Targeted Mayhem

Targeted attacks are nothing new, but in 2010, attacks that target specific job roles, vertical markets, or (in a new, business-related twist) topical global events increased markedly. In the past, spammers generally contented themselves with targeting specific job roles or specific business subject-matter areas.

This year, however, spammers exploited interest in the World Cup to perpetrate a range of different targeted attacks -- including some aimed at specific verticals in specific locales -- such as chemical, financial services, and manufacturing interests in perennial World Cup powerhouse Brazil.

By October of 2010 -- just in time for the crucial Christmas buying season -- spam malware was targeting retailers, a relative first. Previously, retail-oriented targeted attacks accounted (on average) for 0.5 percent of all cracking activity; in October, retail-centric attacks counted for a full one-quarter of targeted attacks.

The lesson isn't so much that retail is the next battleground in targeted attacking, security researchers warned; it rather demonstrates -- once again -- that attackers are as opportunistic as they are determined.

Messaging security specialist MessageLabs (a subsidiary of Symantec) cites one particularly clever kind of targeted effort -- an attack that used information harvested from social networking sites. "In one organization, 324 attacks against 88 employees were spoofed from senior executive e-mail addresses, and were sent to employees at the same company," explained a MessageLabs report.

"[T]he details of many of the executives' names who were used could be found on professional social networking websites. It seems highly likely that the attackers performed some initial reconnaissance using these individuals' personal profiles on professional social networking sites."

Breachers Get Organized

Although we didn't see anything comparable in scope or severity (to say nothing of cost) to the notorious data breaches at Heartland Payment Systems or Horizon Blue Cross and Blue Shield of New Jersey (which occurred in 2009 and 2008, respectively), 2010 wasn't completely glitch-free when it comes to data breaches.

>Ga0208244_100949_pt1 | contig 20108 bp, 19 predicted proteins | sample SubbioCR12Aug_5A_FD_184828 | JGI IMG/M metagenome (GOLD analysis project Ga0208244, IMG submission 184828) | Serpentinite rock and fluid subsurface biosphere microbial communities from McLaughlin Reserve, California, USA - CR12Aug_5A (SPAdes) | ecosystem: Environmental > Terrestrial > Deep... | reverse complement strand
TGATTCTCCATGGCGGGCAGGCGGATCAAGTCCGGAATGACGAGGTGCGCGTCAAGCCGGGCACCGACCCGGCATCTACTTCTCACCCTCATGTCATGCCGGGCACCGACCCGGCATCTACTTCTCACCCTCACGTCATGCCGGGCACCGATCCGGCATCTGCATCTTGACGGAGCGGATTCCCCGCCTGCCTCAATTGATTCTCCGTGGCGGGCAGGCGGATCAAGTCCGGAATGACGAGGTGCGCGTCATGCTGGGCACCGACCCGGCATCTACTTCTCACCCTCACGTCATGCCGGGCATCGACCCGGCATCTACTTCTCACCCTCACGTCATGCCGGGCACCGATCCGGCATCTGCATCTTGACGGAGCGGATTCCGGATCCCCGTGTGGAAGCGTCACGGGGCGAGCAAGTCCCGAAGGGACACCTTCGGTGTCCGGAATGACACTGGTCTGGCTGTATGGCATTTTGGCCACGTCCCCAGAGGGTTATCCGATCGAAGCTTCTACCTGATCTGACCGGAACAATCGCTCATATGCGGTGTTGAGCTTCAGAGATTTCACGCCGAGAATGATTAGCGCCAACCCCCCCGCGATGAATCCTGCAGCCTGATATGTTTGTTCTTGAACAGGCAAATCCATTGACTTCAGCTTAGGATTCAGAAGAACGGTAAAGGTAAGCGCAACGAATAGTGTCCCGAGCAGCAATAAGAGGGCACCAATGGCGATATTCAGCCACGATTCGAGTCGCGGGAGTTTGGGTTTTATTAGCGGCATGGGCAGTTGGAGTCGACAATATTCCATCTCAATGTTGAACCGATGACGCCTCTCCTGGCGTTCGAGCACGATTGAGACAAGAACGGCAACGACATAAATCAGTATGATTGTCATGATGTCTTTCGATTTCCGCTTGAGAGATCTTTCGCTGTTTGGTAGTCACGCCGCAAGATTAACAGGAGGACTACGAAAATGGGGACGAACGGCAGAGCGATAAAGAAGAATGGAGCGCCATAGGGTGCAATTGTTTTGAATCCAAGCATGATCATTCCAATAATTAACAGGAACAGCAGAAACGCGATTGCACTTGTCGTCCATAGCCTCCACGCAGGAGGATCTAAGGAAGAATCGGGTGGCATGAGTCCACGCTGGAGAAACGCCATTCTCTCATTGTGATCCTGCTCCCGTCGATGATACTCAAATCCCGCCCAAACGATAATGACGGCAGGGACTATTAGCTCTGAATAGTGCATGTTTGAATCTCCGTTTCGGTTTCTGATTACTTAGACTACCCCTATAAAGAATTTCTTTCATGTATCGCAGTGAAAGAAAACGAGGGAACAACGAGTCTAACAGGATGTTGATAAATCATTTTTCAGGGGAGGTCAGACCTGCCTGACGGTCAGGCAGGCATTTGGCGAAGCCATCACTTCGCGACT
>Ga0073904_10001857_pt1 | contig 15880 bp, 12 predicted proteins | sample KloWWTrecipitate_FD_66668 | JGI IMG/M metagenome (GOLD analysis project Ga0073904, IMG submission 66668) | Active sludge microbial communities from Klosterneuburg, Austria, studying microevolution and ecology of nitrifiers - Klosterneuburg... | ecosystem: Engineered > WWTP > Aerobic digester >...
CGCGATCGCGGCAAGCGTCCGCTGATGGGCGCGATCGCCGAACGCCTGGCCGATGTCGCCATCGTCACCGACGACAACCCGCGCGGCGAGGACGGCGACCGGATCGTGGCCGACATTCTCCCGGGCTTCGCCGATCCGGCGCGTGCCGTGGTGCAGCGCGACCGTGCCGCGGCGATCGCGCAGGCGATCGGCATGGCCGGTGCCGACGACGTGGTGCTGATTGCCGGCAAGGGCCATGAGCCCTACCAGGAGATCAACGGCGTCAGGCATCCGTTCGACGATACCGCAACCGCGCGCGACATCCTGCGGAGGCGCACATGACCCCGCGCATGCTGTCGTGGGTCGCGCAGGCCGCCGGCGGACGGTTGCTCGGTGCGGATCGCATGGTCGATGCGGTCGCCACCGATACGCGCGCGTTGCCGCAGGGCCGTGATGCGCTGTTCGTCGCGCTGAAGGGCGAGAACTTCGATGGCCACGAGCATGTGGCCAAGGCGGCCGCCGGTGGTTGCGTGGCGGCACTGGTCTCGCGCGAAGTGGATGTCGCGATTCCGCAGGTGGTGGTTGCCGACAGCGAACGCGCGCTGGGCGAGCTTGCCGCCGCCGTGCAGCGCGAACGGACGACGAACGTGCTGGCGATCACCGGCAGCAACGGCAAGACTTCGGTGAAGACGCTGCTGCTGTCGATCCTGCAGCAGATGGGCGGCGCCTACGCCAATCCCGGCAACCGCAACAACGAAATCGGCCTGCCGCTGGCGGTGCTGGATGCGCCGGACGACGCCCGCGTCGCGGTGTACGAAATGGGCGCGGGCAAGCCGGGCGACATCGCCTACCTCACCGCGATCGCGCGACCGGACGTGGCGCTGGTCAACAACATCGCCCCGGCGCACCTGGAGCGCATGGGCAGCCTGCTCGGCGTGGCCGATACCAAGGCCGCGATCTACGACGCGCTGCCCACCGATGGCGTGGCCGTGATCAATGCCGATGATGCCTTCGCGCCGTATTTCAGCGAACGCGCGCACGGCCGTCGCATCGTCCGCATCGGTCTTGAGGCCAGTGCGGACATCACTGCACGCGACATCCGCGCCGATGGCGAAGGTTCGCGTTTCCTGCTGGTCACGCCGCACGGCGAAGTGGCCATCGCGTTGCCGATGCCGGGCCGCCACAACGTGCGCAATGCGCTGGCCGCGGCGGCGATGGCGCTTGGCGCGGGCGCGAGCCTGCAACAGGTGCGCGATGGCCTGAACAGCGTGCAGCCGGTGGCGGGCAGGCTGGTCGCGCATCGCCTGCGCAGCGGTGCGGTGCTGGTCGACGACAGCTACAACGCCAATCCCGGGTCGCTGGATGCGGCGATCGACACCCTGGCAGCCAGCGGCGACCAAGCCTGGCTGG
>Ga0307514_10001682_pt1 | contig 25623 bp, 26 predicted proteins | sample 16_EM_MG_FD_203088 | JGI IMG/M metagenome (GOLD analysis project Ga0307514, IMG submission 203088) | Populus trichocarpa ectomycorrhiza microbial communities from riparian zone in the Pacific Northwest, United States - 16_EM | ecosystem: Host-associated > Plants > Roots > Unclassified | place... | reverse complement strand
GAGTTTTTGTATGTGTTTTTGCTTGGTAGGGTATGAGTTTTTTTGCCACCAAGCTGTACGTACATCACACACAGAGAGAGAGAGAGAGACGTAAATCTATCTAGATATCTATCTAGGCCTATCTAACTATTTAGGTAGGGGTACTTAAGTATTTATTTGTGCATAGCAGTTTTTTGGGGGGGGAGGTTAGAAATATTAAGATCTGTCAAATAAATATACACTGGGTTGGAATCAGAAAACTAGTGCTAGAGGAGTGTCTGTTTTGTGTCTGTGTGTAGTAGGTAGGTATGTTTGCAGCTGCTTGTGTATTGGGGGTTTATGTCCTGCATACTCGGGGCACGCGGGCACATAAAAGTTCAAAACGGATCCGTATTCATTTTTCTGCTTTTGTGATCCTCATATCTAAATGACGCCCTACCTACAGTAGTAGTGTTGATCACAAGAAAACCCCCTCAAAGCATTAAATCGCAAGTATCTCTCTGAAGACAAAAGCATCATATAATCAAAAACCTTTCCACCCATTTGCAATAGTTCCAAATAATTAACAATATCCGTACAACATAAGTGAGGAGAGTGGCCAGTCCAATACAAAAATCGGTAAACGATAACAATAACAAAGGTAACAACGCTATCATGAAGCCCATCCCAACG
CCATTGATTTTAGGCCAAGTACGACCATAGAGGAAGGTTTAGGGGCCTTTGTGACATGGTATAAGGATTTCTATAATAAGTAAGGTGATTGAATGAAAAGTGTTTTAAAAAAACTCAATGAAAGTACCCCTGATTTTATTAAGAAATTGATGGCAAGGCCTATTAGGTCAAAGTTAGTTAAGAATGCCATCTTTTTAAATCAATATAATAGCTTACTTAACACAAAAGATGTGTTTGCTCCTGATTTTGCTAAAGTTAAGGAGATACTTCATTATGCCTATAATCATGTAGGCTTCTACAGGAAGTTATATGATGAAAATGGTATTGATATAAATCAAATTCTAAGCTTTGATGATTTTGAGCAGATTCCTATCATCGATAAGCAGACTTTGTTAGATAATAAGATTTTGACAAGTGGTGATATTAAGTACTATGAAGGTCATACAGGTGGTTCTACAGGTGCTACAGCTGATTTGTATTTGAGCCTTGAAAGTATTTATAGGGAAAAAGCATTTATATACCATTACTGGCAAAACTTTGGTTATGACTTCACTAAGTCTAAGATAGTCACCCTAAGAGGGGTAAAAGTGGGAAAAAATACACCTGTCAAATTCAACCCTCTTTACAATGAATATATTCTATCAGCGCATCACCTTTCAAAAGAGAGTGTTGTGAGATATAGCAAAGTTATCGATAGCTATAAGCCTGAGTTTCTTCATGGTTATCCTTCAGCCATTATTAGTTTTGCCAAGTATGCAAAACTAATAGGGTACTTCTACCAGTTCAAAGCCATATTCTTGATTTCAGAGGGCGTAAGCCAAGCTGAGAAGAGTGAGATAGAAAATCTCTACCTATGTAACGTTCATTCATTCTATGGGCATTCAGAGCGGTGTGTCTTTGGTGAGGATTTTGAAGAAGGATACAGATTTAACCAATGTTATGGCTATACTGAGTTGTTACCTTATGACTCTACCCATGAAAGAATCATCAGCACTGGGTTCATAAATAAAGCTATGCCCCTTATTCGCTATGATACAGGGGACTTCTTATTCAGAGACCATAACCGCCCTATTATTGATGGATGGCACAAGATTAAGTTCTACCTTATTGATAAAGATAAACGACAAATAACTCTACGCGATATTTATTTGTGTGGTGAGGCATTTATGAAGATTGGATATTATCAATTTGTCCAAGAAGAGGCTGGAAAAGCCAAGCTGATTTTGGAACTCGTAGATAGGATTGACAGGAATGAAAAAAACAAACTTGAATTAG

In November, for example, almost 400,000 health-care records were affected when an internal database maintained by Puerto Rico's government-sponsored Health Insurance Program (HIP) was accessed by crackers seeking financial information. The attack involved the unauthorized use of legitimate user IDs and was believed to have been carried out at the behest of a competitive organization.

Another big-ticket attack -- involving some 230,000 students and as many as 30,000 employees -- targeted the Houston Independent School District in October. Both payroll and academic information may have been compromised.

All told, the Privacy Rights Clearinghouse logged almost 540 public data breaches through the first 11 months of 2010.

Meanwhile, would-be data breachers are getting both more resourceful and more organized. That's "organized" as in RICO -- the Racketeer Influenced and Corrupt Organizations Act. According to the 2010 Verizon Data Breach Investigations Report -- which the telco giant compiled with assistance from the United States Secret Service (USSS) -- an increasing number of data breaches are instigated by organized cracking efforts. Organized crime could be responsible for as much as 85 percent of breach activity, Verizon estimates.

Moreover, would-be data breachers are getting more sophisticated: in many cases, they're using both insider access and social engineering techniques.

The good news, according to both Verizon and the USSS, was that the number of data breaches in absolute terms was down.

It almost certain could have been even lower. In 2010, as always, most breaches were avoidable: just 15 percent of data breaches involved "highly difficult" exploits, according to the Verizon report; what's more, the overwhelming majority (87 percent) of victims failed to detect evidence of breaches in their log files.